The hot summer sun and stair workout didn't induce labor but the scalding tempers of a good share of the parents screaming at their little athletes who failed to catch a pass or nail a tackle nearly did. Maybe you're thinking that I'm being overly sensitive, that yelling is just part of the game and I should accept that.  Well, honey, I can yell with the best of high school or college games when scholarships and championships are on the line, but NOT at little kids' events.

My blood pressure had to have been through the roof that afternoon, because it took Mr. Miyagi like focus to keep me from completely losing it. Every ounce of my preggo self wanted to chuck my snow cone at the haters and scream that real good pregnant scream (oh, you know what I'm talking about) "It's a freakin' camp, people! Chill OUT!!"

Don't get me wrong, I'm just as competitive as the next parent, my husband and I have played a lot sports and love that our sons are now doing the same. But, competition without a standard of respect for others is not the kind of competition that fosters growth in our children beyond the physical and athletic component of competition.
Our family recently watched the fantastic movie When the Game Stands Tall, an incredible story inspired by the legendary coach, Bob Ladouceur who took an average California high school football team and led them to a 151 game winning streak.

Now, I know that competition and parental involvement at the high school level is much different than at the youth sporting level, but certain elements of athletics should be the same at all ages, and one of those aspects is the understanding that sports aren't just about the game or the match or about personal stats and notoriety. Sports should be about the formation of the people who play them.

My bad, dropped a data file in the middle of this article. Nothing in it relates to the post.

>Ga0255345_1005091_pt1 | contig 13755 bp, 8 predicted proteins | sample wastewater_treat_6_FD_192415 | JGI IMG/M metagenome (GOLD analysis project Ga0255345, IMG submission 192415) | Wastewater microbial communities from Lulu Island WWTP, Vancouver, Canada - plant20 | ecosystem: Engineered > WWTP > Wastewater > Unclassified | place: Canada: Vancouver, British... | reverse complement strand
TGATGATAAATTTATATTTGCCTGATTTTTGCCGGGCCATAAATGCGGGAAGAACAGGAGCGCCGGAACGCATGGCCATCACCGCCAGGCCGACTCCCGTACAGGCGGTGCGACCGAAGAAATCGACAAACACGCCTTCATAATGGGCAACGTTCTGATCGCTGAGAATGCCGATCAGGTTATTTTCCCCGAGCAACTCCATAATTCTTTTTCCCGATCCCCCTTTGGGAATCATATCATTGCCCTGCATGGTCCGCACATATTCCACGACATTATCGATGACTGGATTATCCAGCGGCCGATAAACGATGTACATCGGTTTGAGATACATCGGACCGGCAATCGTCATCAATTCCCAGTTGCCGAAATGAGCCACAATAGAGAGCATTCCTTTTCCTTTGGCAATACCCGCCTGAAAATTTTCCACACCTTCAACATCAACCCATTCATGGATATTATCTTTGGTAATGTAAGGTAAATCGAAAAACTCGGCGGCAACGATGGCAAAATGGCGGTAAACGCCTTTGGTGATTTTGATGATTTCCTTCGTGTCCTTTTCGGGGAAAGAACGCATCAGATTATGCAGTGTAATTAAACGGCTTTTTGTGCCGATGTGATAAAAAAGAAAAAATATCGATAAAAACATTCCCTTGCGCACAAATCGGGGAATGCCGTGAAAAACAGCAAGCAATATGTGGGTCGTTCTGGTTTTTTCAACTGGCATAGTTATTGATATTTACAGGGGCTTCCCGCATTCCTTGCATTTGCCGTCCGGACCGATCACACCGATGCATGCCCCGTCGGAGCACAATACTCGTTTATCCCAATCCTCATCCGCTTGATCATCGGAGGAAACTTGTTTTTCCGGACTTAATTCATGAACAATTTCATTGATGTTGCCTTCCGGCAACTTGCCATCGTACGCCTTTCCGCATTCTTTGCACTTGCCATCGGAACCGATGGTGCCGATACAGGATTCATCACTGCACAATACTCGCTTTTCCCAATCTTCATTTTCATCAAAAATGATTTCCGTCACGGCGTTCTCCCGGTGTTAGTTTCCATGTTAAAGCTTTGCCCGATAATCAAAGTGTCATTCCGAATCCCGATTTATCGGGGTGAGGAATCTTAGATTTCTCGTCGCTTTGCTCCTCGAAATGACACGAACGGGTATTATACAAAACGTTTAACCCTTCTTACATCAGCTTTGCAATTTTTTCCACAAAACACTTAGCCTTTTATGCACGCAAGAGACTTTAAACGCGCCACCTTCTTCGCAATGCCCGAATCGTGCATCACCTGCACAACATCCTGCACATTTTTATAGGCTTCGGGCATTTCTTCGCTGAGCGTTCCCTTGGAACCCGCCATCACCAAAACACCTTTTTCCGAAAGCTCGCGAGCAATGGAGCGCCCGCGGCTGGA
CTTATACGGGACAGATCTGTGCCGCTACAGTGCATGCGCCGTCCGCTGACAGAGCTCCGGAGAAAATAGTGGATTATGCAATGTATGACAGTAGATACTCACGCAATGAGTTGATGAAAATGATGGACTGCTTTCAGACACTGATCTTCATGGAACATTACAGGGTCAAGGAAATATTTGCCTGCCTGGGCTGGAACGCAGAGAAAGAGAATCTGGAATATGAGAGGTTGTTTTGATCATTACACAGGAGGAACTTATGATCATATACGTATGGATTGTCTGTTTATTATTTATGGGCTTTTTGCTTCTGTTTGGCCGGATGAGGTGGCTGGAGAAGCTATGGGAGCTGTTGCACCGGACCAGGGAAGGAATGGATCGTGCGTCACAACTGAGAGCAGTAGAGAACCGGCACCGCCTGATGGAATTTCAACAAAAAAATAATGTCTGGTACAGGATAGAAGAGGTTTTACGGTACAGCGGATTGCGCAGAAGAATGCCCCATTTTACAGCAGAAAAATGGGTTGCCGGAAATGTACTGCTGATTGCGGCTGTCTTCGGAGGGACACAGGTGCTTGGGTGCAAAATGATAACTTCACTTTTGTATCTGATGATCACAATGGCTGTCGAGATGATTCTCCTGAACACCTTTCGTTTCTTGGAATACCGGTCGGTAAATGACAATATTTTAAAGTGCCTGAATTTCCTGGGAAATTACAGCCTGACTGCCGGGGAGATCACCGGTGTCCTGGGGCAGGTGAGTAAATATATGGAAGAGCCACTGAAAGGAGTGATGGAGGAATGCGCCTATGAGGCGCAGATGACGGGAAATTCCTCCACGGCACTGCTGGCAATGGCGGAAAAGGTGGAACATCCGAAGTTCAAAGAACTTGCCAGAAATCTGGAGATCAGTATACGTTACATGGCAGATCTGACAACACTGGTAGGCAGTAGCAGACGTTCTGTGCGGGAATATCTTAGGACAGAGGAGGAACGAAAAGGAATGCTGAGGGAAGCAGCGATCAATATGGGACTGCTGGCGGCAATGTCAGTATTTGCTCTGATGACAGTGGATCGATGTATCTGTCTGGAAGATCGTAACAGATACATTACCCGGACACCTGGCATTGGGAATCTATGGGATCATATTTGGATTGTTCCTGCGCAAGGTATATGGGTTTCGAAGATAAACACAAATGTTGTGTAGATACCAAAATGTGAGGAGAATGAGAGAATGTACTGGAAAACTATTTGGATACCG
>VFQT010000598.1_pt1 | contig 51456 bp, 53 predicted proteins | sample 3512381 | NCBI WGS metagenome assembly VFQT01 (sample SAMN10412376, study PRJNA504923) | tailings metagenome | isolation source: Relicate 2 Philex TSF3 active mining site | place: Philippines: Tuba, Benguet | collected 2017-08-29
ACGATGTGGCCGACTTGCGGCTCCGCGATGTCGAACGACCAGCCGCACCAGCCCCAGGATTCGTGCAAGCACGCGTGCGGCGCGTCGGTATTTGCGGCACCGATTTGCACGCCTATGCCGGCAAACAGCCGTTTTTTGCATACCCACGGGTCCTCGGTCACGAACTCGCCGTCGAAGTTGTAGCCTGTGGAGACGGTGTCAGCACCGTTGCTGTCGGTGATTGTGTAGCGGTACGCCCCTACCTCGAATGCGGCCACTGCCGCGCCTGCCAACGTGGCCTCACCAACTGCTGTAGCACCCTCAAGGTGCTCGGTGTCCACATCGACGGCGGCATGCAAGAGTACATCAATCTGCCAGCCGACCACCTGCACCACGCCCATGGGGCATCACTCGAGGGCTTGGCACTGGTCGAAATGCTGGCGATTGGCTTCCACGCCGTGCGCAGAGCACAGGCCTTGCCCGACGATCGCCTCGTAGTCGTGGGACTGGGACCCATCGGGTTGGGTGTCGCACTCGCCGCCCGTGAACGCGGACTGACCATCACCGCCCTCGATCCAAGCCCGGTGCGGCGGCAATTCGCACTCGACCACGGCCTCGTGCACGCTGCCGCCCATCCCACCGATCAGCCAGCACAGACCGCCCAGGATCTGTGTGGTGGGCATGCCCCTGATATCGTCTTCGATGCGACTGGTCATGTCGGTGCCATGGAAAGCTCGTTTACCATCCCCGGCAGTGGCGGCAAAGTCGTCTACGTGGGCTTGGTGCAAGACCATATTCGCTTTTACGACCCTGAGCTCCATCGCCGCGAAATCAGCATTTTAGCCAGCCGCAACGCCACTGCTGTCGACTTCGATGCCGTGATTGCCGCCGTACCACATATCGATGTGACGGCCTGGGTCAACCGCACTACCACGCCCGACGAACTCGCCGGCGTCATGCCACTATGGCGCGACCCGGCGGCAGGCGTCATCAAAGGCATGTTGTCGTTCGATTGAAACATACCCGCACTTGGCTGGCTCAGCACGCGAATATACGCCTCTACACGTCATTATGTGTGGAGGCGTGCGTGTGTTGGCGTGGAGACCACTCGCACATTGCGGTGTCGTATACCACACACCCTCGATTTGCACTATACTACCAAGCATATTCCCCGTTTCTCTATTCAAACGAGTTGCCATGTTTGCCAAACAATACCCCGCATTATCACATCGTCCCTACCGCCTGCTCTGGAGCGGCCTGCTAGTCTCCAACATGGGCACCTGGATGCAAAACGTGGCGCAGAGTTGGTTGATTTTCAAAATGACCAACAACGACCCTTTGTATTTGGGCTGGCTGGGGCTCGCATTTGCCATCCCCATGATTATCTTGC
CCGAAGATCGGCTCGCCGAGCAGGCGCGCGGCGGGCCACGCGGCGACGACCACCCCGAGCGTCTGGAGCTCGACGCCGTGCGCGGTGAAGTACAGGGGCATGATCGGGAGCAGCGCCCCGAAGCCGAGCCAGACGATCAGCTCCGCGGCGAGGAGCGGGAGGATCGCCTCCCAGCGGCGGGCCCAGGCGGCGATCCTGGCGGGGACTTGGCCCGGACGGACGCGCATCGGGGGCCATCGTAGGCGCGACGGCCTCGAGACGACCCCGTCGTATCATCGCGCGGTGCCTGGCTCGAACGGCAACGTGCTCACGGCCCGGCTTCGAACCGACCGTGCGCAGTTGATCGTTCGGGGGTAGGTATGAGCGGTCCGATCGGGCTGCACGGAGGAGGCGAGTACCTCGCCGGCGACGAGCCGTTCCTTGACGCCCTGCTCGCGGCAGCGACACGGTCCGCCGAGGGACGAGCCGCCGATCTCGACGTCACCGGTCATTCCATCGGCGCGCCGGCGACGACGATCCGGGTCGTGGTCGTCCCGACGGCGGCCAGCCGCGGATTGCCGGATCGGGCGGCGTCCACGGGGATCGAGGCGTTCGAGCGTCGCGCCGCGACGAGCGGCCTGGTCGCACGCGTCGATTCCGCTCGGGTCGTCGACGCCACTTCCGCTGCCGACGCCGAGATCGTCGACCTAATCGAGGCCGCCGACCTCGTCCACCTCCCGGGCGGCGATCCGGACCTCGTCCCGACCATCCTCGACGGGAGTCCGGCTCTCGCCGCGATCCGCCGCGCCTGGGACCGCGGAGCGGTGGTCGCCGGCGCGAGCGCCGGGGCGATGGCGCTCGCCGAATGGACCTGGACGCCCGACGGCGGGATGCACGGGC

After achieving outstanding levels of success, countless accolades and press attention from around the nation, Coach Ladouceur still believed his purpose in coaching football was to help his athletes to understand and love much more than just the game. He wanted them to understand what it means to be a team, to have faith in your brothers, to believe in yourself and to offer your perfect effort in honor of the team, a team who is like family.  One of my favorite quotes from the movie is:

“Growing up is painful. It’s not easy. 
But that’s what our program is about, in case you haven’t figured it out. It ’aint about the football. 
It ’aint about scoring touchdowns. It ’aint about the win streak. It’s about moving you in a direction that will assist you and help you grow up, so when you can take your place out in the world and out in our society and out in our community, you can be depended on.” 

The contrast in the movie to Coach Ladouceur's strong character commitment is a father who's singular focus is the success and recognition of his son, a star senior player on the team.  The dad's constant verbal tirades toward his son, the coaches and officials, on and off the field, might leave one questioning why parents like him are becoming not the exception, but the norm in sports today.

Have we forgotten that sports weren't created for adults, they were created for the youth?